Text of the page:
Johanna Urquhart: The Lomond School Family

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When she took up the post of Principal at Lomond School in Helensburgh in August 2014, Johanna Urquhart was the only female head of a Scottish HMC Independent School. Her passion for this fully integrated 3-to-18-year co-educational day and boarding school and the experience it offers pupils is clear as she talks about her career journey and the rewards of being part of the Lomond School family.

Family is a word which crops up often during Business Women Scotland’s chat with Johanna Urquhart. Johanna and her husband and two young boys moved from Fife last year to take up the leading role at the West of Scotland’s only day and boarding school and she is animated in her description of what appealed to her when she first visited Lomond School.

“When I considered applying for the role of Principal, I asked to come and see the school. It needed to feel right, it needed to be a place which was in line with my own educational beliefs and philosophies,” commented Johanna. “I was immediately struck by how welcoming and friendly it was. I got this incredible impression of being part of the Lomond School family straight away. The minute I walked into the Junior School’s Clarendon building, I knew my boys would love it. We are a small school of just over 400 pupils so we are a tightly-knit community and I know all our children very well. The relationships between the adults at the school and our young people are very strong, very respectful.”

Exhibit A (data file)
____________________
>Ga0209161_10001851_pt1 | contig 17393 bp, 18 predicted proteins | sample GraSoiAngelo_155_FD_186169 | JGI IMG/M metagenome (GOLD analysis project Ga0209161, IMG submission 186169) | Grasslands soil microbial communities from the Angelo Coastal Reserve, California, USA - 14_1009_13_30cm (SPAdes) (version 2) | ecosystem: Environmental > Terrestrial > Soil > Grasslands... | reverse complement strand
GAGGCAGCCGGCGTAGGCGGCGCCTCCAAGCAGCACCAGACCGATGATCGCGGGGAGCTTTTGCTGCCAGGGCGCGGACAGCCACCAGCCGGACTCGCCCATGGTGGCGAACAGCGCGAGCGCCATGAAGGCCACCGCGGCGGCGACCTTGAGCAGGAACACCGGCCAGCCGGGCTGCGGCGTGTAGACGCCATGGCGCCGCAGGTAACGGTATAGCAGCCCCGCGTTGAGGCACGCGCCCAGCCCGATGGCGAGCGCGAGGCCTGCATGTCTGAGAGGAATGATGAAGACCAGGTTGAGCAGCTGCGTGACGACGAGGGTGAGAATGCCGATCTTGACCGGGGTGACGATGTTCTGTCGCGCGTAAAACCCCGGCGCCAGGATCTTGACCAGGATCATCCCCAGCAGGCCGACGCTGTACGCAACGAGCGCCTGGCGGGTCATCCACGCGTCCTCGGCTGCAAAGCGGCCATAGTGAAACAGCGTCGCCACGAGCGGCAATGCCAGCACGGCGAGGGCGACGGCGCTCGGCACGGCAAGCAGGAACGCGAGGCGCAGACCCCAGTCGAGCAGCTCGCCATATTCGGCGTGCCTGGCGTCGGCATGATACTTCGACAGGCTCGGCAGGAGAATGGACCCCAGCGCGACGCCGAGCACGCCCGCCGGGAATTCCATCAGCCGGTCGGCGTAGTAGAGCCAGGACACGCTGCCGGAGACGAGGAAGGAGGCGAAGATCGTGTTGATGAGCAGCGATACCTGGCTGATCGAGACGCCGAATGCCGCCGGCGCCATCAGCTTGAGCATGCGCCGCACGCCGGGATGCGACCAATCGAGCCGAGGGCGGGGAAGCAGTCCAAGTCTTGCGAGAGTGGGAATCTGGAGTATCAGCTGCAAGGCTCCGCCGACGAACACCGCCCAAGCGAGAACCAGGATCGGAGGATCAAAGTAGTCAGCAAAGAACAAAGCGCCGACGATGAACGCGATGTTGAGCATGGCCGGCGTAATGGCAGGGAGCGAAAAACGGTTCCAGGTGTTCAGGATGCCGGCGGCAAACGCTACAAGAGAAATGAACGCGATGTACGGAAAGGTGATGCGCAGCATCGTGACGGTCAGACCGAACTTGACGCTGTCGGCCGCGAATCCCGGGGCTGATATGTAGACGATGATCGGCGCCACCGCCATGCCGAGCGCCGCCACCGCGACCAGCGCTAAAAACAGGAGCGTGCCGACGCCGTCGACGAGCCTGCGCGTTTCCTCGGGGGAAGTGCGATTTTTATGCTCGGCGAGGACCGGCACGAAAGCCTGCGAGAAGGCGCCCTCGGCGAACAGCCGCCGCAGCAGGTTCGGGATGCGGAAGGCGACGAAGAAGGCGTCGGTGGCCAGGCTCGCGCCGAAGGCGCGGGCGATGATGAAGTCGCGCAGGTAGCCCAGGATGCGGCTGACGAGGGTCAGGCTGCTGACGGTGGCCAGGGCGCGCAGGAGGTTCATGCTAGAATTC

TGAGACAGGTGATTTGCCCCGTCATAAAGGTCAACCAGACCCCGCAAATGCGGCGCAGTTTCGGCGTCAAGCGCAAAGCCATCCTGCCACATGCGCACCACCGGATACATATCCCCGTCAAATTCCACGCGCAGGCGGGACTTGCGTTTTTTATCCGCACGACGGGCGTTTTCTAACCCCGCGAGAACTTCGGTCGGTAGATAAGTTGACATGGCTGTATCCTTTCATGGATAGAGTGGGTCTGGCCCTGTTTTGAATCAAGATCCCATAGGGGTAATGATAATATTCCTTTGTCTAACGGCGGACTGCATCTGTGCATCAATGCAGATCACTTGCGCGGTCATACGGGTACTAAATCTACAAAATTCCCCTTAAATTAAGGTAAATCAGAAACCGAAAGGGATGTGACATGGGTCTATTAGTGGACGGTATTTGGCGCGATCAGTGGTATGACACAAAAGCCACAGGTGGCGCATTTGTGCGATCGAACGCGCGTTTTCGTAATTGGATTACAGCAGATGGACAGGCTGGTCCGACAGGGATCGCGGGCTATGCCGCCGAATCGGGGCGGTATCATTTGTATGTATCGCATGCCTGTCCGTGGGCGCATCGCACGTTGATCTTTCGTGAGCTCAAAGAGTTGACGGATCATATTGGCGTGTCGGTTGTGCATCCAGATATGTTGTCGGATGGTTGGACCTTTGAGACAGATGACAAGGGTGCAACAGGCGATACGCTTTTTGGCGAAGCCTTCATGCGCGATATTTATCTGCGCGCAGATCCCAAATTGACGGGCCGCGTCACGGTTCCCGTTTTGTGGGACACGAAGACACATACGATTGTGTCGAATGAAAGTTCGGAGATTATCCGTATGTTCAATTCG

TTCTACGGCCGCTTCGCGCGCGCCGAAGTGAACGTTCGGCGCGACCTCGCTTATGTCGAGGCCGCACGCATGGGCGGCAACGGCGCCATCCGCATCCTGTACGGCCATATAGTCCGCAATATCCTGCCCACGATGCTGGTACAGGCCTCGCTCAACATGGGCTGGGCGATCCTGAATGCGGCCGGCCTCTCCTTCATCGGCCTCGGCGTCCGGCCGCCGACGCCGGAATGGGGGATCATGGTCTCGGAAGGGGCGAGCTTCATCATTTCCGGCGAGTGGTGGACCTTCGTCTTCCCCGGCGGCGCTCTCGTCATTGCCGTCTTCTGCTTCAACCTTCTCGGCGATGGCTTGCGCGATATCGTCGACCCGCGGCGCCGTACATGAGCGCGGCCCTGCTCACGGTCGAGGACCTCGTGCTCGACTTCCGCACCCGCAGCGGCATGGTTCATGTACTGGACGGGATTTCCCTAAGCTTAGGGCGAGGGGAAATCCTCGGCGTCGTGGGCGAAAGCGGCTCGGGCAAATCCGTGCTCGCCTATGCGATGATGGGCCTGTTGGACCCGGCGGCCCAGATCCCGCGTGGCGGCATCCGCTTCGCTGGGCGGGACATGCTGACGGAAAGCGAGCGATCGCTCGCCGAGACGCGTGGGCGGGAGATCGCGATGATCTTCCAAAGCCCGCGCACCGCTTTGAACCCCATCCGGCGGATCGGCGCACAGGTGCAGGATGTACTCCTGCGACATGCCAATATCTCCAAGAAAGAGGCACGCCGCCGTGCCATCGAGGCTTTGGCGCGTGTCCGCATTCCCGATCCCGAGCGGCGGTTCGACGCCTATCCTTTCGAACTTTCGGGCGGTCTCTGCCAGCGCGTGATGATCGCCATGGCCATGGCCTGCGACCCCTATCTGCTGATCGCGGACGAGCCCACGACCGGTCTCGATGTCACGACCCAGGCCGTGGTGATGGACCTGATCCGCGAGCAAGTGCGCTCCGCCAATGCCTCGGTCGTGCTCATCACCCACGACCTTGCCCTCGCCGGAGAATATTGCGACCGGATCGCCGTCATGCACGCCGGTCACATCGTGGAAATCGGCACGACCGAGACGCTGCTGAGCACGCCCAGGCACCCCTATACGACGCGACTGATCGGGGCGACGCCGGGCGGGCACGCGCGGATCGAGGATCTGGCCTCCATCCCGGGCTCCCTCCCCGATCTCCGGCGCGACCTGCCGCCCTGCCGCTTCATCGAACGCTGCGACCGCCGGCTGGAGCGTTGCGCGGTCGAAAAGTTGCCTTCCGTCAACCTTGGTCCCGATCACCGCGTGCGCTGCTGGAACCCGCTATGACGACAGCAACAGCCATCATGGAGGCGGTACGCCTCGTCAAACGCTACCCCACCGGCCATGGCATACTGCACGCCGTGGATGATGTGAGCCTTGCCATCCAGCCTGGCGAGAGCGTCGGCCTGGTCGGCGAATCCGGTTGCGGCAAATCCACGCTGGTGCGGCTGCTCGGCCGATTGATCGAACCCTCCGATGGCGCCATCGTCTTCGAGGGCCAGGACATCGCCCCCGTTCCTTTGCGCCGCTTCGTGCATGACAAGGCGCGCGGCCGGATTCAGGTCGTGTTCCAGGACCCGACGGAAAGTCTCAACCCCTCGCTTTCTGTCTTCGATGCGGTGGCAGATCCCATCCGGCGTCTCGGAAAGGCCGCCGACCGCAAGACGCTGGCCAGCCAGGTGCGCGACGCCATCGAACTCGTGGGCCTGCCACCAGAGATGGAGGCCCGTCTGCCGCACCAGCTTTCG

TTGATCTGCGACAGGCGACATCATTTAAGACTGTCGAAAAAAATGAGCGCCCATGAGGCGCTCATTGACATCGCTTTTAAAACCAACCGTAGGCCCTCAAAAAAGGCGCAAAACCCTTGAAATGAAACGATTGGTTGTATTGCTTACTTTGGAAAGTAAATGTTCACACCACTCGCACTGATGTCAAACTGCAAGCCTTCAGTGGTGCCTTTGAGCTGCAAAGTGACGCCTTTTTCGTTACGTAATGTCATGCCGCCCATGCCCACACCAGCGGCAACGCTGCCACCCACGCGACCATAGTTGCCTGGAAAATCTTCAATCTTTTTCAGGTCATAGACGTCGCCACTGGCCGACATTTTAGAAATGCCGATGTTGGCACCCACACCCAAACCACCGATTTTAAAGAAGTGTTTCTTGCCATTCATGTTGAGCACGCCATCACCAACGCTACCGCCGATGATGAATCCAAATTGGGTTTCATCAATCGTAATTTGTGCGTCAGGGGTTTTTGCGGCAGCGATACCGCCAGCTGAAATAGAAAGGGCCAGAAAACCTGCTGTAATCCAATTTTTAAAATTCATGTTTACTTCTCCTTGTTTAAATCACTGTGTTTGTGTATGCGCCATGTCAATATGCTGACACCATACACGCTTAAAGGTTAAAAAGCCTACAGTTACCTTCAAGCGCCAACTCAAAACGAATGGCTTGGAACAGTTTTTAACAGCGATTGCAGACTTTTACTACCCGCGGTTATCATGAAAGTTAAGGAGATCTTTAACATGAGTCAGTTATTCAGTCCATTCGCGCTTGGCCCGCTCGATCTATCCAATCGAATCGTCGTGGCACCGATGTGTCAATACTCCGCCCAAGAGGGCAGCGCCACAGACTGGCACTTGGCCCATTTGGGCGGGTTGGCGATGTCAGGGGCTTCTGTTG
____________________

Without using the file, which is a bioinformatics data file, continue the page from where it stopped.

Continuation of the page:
Prior to joining Lomond School, Johanna was Deputy Head at George Watson’s College in Edinburgh and before that, she was Deputy Head at Breadalbane Academy in Aberfeldy. She qualified with a Bachelor of Science Degree with Honours in Mathematics and Statistics, then followed this, with a Masters Degree in Education, specialising in Leadership and Management.

“I have been lucky enough to learn my craft in good schools, with great teachers. However, it was only when I moved to the post of Deputy Head at George Watson’s College that I understood the difference that an independent education can make. Lomond School offers a huge diversity of non-academic activities, from traditional sport to Duke of Edinburgh Awards, to clubs and societies and a strong commitment to outdoor education. This allows pupils to develop skills such as creativity, teamwork, communication and leadership.”

A clear vision and a strong sense of leadership are immediately apparent in Johanna’s approach to her role as Principal. “During my first year at Lomond, we developed the Guiding Principles and Core Values of the school,” she said. “Our Guiding Principles underpin our curriculum and co-curriculum; Leadership, Lifelong Learning, Service, Internationalism, Environmentalism and Adventure.”

There is a wealth of opportunities for the young people at Lomond School to develop strong leadership skills, whether it’s in the classroom, being involved in committees and the Pupil Learning Council, becoming a Head of House, a peer mentor or an academic mentor. Pupils are encouraged to take the initiative. The school’s Young Engineering Club and Young Musicians Club were both instigated and are led by pupils.